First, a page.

DHT has little anabolic effect on skeletal muscle compared to testosterone, so it's not necessarily going to be your muscle builder (which, in turn, the extra muscle would burn more fat). However,
. . . statistical analysis indicated that DHT, but not T, was independently negatively associated with different measures of fat mass and insulin resistance . . .
Fat, particularly that around the midsection, has been shown to increase aromatase enzyme activity, which converts testosterone into estrogen. Being more lean leads to higher testosterone levels, as well as higher DHT, as less testosterone is being converted into estrogen. This aromatase enzyme is found in fat cells.
Because leptin is also associated with fat, the more fat you have means higher levels of leptin and lower levels of testosterone. In short, leptin controls our satiety and tells us when enough is enough when it comes to food. Being fatter means having less control over eating reasonably.
5AR Inhibitors; What We Should Avoid
DHT blockers should be avoided when possible. While it's common to say "DHT blocker," the actual mechanism of blocking DHT is through the reduction of 5AR, the enzyme that converts DHT from T.
There are topical and oral products that inhibit 5AR, as well as foods. Here is a short list of some of the most common DHT blockers. This is not an exhaustive list.
Increase DHT by Eating Good Fats and Organic Foods
There are some great foods that increase 5-alpha reductase activity. Things that increase testosterone are also good to keep in mind. Polyunsaturated fatty acids are a no-no; go for saturated and monounsaturated fatty acids.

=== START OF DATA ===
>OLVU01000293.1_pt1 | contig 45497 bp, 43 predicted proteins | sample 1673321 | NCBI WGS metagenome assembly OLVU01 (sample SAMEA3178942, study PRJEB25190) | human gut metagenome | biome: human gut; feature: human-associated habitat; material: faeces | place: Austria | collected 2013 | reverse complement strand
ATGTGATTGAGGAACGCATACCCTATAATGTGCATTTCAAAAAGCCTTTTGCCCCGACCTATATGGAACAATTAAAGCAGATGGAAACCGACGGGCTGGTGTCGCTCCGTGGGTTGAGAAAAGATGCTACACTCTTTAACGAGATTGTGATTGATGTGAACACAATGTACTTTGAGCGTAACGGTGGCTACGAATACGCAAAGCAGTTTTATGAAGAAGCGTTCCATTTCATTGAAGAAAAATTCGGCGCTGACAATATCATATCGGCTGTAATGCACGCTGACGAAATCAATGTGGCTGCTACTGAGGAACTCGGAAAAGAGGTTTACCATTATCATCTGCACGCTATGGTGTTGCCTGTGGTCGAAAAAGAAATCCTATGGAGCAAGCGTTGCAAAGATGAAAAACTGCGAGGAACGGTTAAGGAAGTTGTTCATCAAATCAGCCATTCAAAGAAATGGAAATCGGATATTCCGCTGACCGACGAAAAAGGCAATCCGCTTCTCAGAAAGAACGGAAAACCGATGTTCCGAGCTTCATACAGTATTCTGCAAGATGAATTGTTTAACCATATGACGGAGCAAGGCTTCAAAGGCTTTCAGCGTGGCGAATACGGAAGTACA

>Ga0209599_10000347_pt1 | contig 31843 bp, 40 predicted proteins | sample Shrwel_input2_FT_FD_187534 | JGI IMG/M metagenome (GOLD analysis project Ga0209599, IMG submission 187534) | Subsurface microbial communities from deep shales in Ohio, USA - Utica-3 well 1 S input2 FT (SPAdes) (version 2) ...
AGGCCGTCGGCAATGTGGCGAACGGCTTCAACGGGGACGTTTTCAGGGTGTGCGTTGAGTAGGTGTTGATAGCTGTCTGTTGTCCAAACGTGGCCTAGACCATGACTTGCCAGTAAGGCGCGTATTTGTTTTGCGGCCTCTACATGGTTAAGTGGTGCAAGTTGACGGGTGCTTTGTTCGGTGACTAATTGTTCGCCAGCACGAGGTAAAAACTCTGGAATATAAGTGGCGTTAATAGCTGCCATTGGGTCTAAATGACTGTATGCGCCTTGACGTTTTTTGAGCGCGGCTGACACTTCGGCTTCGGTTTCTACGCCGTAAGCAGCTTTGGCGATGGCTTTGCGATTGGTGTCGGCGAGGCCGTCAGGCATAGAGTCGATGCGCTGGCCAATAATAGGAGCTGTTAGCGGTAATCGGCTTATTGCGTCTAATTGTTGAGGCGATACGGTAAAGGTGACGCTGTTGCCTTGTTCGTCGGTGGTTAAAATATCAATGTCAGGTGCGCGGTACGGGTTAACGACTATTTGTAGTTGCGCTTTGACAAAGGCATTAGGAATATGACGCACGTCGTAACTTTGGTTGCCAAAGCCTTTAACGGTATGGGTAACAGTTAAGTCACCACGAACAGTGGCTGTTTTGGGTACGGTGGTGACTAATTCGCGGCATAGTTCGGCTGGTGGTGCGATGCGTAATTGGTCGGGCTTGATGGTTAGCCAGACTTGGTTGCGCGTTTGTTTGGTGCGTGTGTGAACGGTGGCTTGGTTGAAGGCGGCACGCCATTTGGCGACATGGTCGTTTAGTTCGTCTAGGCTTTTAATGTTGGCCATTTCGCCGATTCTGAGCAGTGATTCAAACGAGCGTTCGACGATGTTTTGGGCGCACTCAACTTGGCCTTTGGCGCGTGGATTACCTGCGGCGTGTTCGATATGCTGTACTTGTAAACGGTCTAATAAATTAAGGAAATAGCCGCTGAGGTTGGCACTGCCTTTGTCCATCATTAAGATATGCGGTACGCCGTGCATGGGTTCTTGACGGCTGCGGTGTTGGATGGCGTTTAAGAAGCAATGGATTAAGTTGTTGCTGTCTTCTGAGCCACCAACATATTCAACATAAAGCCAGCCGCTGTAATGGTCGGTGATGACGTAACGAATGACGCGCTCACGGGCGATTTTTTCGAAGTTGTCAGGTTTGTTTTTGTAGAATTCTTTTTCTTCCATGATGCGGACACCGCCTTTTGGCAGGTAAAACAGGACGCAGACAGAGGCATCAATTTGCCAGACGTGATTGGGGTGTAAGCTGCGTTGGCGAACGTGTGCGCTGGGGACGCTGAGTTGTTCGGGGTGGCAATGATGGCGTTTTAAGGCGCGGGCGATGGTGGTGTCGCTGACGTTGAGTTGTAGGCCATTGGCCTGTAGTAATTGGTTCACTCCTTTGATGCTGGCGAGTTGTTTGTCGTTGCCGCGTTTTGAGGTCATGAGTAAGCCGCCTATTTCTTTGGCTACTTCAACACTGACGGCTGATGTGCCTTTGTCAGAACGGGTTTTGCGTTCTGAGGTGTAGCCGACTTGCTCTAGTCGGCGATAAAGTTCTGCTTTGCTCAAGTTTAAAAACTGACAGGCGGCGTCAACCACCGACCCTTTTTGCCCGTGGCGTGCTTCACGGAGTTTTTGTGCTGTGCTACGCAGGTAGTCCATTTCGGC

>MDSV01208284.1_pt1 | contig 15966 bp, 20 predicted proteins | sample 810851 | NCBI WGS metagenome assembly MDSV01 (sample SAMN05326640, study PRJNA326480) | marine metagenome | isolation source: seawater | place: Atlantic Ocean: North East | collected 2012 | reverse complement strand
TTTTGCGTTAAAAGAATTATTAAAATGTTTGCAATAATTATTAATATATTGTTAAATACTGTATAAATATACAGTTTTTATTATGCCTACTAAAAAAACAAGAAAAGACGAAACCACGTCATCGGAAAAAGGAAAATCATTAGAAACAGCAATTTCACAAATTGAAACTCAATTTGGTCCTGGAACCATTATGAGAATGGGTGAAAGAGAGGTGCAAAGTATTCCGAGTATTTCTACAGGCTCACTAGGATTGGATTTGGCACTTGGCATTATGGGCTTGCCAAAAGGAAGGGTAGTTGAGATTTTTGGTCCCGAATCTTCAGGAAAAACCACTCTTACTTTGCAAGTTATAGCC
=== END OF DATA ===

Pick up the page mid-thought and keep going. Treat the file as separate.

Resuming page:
When possible, eat organically. In studies, agricultural pesticides have demonstrated anti-androgenic effects, with a reduction in 5AR activity.
Coffee (and the caffeine that goes with it) is a great addition to one's active lifestyle, as it can work as a fat burner while also increasing performance and endurance in the gym. Remember, the less fat you have, the easier it is to raise your testosterone levels. The more output you can work into your intense exercise routines, the more your T levels raise. The majority of your caffeine benefits will come from your exercise, so if you're a sedentary person, consider getting up off that chair; caffeine also raises cortisol levels, which you want to avoid, so don't drink a bunch of coffee and laze about thinking it's only beneficial.
For some carbs, think about picking up some whole grain sorghum or sorghum flour which can increase 5AR by over 50%. With the grain, you can pop it like popcorn and with the flour, you can add a tablespoon or two to your post-workout shake to make things easy. Or for you chefs out there, bake some bread with it!
Stay healthy, active and stress-free.
Now that you know why DHT is so important, and a little bit about how to avoid inhibiting it and continue promoting it, let's spread the word: DHT is good. Get the body you want and grow the beard you aim for.
Make the most of the plethora of knowledge we're blessed with today. And beard onward.